By Martha Nodar

Oglethorpe freshman Jordan Michels looks at Manet’s 19th century oil on canvas, “Le Dejeuner sur J’Herbe” (Luncheon on the Grass).

Classic and modern landscape paintings in a new exhibit now on display at the Oglethorpe University Museum of Art caught the eye of Oglethorpe freshman Jordan Michels, who credits her art history professor for “reviving her interest in art.”

The “Sky Light: Landscapes, Traditional and Contemporary” exhibit, which runs through March 9, consists in part of paintings and lithographs from Impressionists and Post-Impressionists Eugène Boudin, Armand Guillaumin, Édouard Manet, Maxime Maufra, Camille Pissarro and others capturing the French countryside.

Influenced by Japanese prints, Manet’s 19th century oil on canvas, “Le Dejeuner sur J’Herbe,” (Luncheon on the Grass) is one of the paintings in the show and one of Manet’s most controversial pieces.

“The greenery surrounding this composition serves as a natural frame, and makes me think it is perhaps a warm day in late spring,” Michels said. “I want to know more about the female figure in white garments depicted in the center background.”

What: Sky Light: Landscapes, Traditional & Contemporary

Where: Oglethorpe University Museum of Art

Philip Weltner Library, 4484 Peachtree Road, Brookhaven

When: Now through March 9

Regular Hours: Tuesday-Sunday: noon—5 p.m.

General Admission: $5 (Free for children under 12)

Closed on Mondays and school holidays

Parking: Free

For more information: 404-364-8555, museum.oglethorpe.edu

Manet’s piece holds a contrast to Maufra’s 19th century, “La Glace Etans de Ville d’Avray” (The Frozen Pond in the Villa of Avray), portraying a wintery scene. Maufra’s expertise in marine painting does not go wasted in this composition where the water literally takes center stage.

“In this piece, the action is in the foreground with the implied movement of the water,” Michels said.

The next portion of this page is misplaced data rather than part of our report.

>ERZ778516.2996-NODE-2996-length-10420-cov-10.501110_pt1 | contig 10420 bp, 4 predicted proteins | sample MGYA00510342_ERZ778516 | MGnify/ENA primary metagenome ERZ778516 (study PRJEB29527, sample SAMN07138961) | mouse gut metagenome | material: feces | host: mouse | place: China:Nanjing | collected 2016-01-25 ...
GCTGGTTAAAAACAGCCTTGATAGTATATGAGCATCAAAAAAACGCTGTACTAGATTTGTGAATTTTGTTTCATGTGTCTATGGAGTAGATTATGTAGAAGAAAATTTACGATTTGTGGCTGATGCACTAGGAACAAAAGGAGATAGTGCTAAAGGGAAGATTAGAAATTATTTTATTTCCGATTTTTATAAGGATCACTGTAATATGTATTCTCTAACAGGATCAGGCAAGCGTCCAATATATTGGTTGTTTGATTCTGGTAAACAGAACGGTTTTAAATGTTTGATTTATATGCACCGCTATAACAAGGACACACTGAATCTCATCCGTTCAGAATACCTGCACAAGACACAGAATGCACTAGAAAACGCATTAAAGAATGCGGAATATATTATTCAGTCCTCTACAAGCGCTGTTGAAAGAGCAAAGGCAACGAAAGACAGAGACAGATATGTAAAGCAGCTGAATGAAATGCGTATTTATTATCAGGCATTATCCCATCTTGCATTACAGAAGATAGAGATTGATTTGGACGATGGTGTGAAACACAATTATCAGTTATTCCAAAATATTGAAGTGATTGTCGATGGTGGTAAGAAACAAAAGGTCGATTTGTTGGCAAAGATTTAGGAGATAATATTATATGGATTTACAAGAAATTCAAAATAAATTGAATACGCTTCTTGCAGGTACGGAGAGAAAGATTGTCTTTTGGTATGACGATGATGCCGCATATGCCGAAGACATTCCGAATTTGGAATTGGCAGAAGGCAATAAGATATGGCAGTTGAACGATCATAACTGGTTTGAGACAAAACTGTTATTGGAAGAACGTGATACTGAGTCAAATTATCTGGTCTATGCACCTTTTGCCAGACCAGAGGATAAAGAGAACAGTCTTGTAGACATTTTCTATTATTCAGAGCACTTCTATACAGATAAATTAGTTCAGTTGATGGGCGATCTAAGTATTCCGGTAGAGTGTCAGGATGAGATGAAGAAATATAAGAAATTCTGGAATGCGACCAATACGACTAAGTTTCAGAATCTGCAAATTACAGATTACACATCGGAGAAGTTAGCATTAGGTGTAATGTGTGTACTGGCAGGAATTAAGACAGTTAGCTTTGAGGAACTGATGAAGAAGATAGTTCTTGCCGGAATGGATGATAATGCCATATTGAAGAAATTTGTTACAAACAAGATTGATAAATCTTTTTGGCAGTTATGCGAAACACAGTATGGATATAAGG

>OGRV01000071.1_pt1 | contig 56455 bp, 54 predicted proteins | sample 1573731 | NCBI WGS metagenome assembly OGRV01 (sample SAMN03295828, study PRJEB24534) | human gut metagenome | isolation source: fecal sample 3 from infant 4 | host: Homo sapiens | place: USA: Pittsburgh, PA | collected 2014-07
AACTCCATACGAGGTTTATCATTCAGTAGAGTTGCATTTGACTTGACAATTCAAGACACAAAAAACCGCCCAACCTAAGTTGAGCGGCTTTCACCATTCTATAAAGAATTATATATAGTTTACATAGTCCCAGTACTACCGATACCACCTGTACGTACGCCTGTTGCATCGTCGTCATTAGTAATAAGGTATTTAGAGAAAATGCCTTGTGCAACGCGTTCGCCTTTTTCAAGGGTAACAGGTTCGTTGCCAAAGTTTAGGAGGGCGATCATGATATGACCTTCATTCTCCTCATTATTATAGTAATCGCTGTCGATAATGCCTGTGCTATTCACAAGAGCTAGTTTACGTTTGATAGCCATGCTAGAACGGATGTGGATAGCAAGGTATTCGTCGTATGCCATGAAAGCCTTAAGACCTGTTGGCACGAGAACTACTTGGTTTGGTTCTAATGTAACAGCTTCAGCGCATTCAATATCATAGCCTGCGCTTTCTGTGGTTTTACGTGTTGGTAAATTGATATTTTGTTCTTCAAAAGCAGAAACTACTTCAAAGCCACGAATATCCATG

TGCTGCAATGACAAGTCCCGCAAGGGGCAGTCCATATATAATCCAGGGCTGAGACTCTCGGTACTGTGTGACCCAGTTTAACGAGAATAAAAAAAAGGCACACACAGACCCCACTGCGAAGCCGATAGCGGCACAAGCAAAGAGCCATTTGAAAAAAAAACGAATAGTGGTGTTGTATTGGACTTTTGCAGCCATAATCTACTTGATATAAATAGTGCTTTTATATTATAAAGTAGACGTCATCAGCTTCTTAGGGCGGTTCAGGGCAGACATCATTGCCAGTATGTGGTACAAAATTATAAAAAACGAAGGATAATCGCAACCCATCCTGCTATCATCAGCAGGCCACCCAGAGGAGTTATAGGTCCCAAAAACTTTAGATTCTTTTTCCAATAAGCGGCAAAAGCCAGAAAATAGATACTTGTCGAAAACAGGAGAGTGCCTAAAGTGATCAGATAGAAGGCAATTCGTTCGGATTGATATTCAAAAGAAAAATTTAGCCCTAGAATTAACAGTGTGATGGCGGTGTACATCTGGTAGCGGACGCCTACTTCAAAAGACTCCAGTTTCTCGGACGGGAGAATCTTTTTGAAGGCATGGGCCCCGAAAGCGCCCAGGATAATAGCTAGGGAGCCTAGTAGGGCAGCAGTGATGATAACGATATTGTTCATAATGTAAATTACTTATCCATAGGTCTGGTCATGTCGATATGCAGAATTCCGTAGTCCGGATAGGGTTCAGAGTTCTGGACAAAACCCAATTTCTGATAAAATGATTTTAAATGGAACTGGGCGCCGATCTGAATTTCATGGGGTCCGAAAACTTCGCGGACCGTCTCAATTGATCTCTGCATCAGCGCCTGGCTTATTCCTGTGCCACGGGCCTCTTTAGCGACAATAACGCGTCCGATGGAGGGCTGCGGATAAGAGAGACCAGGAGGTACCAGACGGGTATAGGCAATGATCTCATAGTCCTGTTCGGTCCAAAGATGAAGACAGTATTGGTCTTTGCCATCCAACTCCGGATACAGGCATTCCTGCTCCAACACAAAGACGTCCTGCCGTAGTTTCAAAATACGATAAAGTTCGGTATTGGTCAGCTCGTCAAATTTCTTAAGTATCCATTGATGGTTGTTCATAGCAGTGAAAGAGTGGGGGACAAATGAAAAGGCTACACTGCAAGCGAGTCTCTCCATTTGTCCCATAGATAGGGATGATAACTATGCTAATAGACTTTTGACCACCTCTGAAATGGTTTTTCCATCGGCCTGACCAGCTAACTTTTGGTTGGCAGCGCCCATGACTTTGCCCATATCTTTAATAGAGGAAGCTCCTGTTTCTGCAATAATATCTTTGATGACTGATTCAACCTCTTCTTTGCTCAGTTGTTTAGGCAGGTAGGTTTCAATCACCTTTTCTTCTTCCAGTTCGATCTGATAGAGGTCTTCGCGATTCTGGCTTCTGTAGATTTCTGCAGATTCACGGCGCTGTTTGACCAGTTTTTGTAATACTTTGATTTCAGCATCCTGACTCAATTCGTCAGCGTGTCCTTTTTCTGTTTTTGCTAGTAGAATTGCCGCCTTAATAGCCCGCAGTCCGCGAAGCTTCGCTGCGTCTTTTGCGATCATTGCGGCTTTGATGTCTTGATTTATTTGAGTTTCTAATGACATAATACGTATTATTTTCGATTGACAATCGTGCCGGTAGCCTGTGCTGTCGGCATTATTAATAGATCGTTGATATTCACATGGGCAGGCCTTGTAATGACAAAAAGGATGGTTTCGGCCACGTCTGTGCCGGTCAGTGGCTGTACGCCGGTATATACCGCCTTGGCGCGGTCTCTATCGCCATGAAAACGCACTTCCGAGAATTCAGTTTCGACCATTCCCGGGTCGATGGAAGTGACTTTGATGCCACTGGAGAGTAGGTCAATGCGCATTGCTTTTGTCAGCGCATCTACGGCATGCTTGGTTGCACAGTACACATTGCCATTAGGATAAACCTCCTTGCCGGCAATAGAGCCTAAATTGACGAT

“There is also a contrast of warmth and cold between the snow depicted in the left foreground and the dark green leaves of the trees bordering the edge of the water toward the right background.”

Michels, who is majoring in international studies and minoring in Japanese culture, praises her art history professor Jeffrey Collins for what he brings to the classroom.

“Dr. Collins is not a traditional teacher,” she said. “He likes to engage his students in conversation, and we have the freedom to express ourselves.”

In addition to teaching art history and anthropology to Oglethorpe students, Collins also oversees the university’s study abroad program, which allows Oglethorpe students to travel to other universities around the world and study there for a semester. Michels said she hopes to travel to Japan during her sophomore year.

Every summer Collins organizes a trip to Europe for Oglethorpe students and alumni to experience first-hand the works of art they may have discussed in class and the unique features of different cultures.

“Our program transforms students into highly independent thinkers and doers, develops global citizens, and promotes deep understanding of other cultures and languages,” Collins said.